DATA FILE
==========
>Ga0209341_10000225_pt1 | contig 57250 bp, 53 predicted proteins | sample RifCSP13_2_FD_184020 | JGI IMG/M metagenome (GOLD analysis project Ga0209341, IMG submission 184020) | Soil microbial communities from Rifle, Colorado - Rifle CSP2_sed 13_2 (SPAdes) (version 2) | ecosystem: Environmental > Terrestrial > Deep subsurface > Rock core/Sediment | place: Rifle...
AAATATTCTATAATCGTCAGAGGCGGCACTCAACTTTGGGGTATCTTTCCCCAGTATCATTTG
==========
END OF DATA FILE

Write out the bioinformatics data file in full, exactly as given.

>Ga0209341_10000225_pt1 | contig 57250 bp, 53 predicted proteins | sample RifCSP13_2_FD_184020 | JGI IMG/M metagenome (GOLD analysis project Ga0209341, IMG submission 184020) | Soil microbial communities from Rifle, Colorado - Rifle CSP2_sed 13_2 (SPAdes) (version 2) | ecosystem: Environmental > Terrestrial > Deep subsurface > Rock core/Sediment | place: Rifle...
AAATATTCTATAATCGTCAGAGGCGGCACTCAACTTTGGGGTATCTTTCCCCAGTATCATTTG